’96 M.Ed Instructional and Curricular Studies
College of Education Alumna of the Year
Like most professional educators, Jhone Ebert discovered her passion for learning at a young age. And that passion initially was linked to a single subject.
“I loved math,” Ebert says. “So much so that I used to ask my sister if I could do her math homework.”
Sure enough, Ebert would go on to earn her undergraduate degree in mathematics from Fresno State University. From here, you probably think you know the rest of the story: Moved to Las Vegas, earned her master’s at UNLV, then embarked on an incredibly impressive and influential career in education, first as a teacher, then an administrator.
All accurate. But to truly appreciate the uniqueness of Ebert’s journey requires understanding where she experienced her “Education is my calling” epiphany. No, not in a classroom or a professor’s office, but… on a ski slope.
“I worked my way through college by cleaning hotel rooms and working as a waitress,” Ebert says. “At one point, some of my college friends said, ‘You would make a great ski instructor!’ I laughed, then took them up on the challenge.
“Being a ski instructor, I learned how much I enjoyed teaching. And even more, how much I enjoyed helping people learn what they already had inside of them — the capacity to do anything. Beyond the fear of falling, there is a joy in swishing down a mountain.”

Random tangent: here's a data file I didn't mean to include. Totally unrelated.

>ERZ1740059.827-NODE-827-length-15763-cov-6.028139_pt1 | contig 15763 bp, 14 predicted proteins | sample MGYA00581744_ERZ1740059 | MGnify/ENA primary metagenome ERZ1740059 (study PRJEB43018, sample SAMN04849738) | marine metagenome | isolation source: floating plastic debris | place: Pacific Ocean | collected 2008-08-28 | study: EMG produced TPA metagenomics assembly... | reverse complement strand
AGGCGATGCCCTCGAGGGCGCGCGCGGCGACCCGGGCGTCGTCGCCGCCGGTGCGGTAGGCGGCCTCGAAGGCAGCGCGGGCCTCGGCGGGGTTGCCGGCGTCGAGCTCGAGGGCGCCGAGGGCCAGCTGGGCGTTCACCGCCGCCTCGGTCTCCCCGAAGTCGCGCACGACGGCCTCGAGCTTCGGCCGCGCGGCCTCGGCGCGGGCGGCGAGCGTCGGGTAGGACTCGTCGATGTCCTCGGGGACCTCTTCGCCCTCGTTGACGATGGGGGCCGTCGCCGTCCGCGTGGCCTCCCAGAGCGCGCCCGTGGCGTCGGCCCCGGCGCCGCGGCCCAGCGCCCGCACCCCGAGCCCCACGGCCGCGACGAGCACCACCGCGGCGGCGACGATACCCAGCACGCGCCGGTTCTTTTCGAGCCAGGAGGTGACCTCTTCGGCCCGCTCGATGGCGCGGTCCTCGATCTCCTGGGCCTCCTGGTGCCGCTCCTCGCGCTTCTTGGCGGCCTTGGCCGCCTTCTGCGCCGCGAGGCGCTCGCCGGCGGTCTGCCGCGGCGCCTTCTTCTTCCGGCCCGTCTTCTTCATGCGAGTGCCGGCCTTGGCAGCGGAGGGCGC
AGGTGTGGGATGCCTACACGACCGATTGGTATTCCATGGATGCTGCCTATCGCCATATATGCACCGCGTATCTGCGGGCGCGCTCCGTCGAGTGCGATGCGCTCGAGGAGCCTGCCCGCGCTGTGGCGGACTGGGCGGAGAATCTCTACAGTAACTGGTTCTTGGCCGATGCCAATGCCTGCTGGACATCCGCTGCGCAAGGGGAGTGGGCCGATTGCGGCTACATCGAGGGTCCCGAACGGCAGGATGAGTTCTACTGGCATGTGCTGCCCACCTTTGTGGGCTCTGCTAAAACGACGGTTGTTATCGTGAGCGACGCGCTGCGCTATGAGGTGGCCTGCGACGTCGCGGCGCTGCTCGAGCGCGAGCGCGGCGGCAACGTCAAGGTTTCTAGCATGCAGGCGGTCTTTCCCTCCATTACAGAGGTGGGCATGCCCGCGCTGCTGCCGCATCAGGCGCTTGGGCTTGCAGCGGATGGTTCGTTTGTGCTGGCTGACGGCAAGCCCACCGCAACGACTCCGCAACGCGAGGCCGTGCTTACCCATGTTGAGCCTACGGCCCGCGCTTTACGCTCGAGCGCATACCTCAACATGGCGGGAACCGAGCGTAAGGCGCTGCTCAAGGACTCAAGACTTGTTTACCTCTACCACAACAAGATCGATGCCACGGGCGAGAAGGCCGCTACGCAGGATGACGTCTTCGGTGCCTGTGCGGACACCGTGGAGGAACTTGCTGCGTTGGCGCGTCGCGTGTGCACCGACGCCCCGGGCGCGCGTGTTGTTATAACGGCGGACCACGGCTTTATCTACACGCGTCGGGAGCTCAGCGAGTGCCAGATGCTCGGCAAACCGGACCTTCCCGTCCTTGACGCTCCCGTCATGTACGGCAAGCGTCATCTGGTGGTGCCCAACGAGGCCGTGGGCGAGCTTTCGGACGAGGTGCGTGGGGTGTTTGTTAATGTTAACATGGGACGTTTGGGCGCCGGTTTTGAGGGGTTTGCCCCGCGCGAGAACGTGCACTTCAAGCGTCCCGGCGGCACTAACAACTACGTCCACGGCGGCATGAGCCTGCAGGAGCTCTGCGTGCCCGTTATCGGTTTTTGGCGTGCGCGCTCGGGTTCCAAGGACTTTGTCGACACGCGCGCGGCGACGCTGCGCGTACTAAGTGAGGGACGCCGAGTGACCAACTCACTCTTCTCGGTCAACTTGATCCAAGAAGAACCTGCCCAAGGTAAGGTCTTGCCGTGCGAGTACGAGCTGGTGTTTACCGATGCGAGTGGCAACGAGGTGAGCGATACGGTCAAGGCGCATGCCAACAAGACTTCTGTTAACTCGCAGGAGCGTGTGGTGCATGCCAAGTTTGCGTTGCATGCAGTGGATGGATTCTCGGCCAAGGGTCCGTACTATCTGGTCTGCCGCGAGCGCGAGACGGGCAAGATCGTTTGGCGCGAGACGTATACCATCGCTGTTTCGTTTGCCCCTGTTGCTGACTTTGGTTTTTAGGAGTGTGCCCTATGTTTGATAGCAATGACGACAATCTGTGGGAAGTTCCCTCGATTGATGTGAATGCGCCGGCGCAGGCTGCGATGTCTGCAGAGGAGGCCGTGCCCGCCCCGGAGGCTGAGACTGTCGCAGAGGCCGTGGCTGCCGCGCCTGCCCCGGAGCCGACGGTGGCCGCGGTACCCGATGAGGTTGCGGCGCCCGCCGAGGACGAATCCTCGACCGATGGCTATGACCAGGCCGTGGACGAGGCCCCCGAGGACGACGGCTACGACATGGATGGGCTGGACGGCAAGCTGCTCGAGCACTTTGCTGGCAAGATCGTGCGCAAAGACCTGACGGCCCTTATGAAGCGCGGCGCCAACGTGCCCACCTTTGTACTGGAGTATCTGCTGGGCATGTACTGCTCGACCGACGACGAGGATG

Thus began a lifelong commitment to using the power of education to better the lives of all children. Following stints as a middle and high school teacher in Las Vegas, Ebert transitioned to administrative roles within the Clark County School District. She spent nearly a dozen years working in the nation’s fifth-largest school district — including as chief technology officer and chief innovation and productivity officer — before accepting an education policy position with the New York State Education Department in 2015.
Some three-and-a-half years later, Nevada Gov. Steve Sisolak enticed Ebert to return to her adopted home state with an offer she couldn’t refuse: superintendent of public instruction for the Nevada department of education.